We don’t want to take fans on a nostalgic trip back to 1977,” Richard Jobson said speaking of the Skids’ anniversary tour, when I caught up with him for a chat.
The frontman will be joined by Bill Simpson, Mike Baillie and Bruce and Jamie Watson from Big Country as the band embark on an extensive tour of Scotland which gets underway next month.
“We first announced that we would be doing just one date to mark our 40th anniversary, “Richard said. “But then we were inundated with pleas to do more of a tour so instead of a one-off date we are now on the road until January next year – we certainly never saw that coming!
It’s really grown and we are really excited about it. There was some trepidation of doing anything to mark 40 years as it seems that every punk band and his dog from the 1977 era are doing something, and we didn’t want to just be a heritage band, a trip back to the good old days of punk. Taking these memories and replanting them into 2017 has not been easy,” Richard continued.
“How do you do it? How should it sound? Are we little more than a heritage band? These were the questions rattling around my head as I tried to find a way to celebrate the band’s 40th anniversary. The answers ended up being very simple , really – don’t overthink it, just do it. Enjoy every minute of it. And that’s exactly what we intend to do. ‘77 was a great time to be in The Skids, and I think this tour will be special. Very special!”
Fans will be able to catch the band in Glasgow, Dunfermline, Montrose, Aberdeen and more in the coming months, meaning there is ample opportunity to see The Skids do what they do best – entertain.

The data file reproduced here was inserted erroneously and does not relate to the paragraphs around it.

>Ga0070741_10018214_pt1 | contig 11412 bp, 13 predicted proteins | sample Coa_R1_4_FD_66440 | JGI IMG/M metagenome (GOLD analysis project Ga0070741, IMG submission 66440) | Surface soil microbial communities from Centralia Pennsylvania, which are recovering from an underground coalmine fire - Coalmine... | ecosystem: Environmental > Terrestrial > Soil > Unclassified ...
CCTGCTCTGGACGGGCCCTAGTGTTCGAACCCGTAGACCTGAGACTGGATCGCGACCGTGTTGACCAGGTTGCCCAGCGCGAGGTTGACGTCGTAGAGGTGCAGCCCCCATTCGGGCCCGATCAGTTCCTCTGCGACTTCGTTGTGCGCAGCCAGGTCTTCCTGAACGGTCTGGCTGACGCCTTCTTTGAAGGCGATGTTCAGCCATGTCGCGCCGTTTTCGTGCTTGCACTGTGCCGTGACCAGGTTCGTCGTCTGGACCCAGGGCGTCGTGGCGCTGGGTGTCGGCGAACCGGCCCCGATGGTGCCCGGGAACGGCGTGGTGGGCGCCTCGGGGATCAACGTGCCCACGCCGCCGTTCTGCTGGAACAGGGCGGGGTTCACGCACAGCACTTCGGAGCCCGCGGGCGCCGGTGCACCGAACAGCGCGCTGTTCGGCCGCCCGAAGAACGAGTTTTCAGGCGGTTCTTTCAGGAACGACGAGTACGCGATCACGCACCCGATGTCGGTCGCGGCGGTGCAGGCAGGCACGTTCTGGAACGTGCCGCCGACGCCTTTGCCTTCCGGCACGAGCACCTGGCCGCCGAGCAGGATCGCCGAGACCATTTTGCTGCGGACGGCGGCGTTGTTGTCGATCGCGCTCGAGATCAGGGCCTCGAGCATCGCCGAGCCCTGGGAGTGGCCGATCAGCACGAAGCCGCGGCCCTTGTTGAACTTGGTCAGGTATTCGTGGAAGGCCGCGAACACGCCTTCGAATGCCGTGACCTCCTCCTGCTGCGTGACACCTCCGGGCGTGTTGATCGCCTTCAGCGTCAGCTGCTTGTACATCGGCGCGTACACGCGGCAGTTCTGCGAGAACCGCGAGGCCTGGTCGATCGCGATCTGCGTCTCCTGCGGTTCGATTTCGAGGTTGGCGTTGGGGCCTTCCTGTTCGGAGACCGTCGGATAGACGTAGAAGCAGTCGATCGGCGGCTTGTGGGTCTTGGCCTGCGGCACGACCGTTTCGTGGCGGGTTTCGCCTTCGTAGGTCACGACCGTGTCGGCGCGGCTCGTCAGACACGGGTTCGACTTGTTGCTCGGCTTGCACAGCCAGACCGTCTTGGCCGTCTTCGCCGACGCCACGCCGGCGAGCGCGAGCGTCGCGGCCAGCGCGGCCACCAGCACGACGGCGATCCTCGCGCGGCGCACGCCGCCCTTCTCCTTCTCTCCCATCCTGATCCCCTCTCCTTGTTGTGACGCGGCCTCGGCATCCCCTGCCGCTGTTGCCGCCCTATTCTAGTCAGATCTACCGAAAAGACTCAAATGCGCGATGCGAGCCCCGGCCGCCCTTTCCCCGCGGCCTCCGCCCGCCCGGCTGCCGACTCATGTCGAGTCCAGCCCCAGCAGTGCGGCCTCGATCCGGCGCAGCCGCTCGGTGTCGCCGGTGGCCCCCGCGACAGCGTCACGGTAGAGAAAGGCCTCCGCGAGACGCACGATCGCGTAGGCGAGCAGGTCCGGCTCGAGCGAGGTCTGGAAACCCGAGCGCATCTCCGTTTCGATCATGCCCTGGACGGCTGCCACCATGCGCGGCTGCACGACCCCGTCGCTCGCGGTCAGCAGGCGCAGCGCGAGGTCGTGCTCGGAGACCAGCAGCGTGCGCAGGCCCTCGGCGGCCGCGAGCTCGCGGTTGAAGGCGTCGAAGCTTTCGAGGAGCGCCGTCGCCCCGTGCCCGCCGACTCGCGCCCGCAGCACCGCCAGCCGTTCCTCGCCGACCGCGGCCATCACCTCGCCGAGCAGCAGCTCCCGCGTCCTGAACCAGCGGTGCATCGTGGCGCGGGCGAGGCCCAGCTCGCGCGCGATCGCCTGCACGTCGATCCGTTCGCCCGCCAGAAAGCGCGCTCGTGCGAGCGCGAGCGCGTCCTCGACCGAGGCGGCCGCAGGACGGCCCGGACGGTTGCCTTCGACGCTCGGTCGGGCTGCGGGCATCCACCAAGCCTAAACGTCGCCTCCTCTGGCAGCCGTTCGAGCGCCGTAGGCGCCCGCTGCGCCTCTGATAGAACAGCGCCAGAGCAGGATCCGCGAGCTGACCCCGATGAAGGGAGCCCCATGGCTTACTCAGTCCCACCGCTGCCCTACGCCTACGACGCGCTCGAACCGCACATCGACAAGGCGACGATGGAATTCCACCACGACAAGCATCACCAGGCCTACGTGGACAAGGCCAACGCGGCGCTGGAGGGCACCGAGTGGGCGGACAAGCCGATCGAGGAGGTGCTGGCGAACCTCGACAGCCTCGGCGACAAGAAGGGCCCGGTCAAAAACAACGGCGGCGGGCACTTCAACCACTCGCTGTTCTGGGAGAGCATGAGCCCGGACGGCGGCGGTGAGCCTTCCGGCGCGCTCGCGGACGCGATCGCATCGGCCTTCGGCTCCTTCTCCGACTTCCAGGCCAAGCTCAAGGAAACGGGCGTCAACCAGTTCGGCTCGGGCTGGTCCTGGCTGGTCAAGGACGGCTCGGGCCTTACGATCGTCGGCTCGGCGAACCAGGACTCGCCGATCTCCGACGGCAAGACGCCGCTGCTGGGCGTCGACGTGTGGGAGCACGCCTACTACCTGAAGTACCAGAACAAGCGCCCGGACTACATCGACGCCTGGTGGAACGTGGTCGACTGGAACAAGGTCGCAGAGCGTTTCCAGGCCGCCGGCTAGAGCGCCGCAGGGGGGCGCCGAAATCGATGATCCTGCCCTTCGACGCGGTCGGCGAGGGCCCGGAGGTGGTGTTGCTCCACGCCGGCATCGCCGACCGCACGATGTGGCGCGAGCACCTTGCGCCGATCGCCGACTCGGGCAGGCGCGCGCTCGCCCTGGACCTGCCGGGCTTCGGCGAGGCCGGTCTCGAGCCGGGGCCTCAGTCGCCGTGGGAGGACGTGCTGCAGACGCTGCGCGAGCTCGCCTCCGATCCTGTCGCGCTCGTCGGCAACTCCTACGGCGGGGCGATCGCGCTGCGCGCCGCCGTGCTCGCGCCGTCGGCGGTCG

“In terms of the venues, we’ve very realistic,” Richard said. “I think there’s an audience who want to see us play live, because that’s when the music comes alive. I think we always needed a connection with the audience and these venues will allow that.
“The Skids were not just another punk band – we were creatively ambitious as well as being close to the core beliefs of our hard-won fans. But most importantly we loved playing live.
“So it’s very much shaping up to be a fantastic tour for us and I hope that is a feeling that our fans share.”
Richard was just a young lad of 16 when he joined The Skids, accompanied by Stuart Adamson, Bill Simpson and Tom Kellichan.
After releasing an independent single the band were played by John Peel, supported The Clash and then were signed to Virgin Records in 1978. From 1979 to 1981 they enjoyed great success before going their separate ways. They briefly reformed in 2007 to celebrate the band’s 30th anniversary with concerts at T in the Park and in their hometown of Dunfermline.
Looking back, Richard reflects on the numerous adventures the band would take him on over the next four decades.
“The Skids was the definitive part of my early life. A brilliant adventure into the world of creativity and adulthood,” he said. I was a kid when I joined the band in 1977 – 16-years-old, such a young age to be getting involved with punk.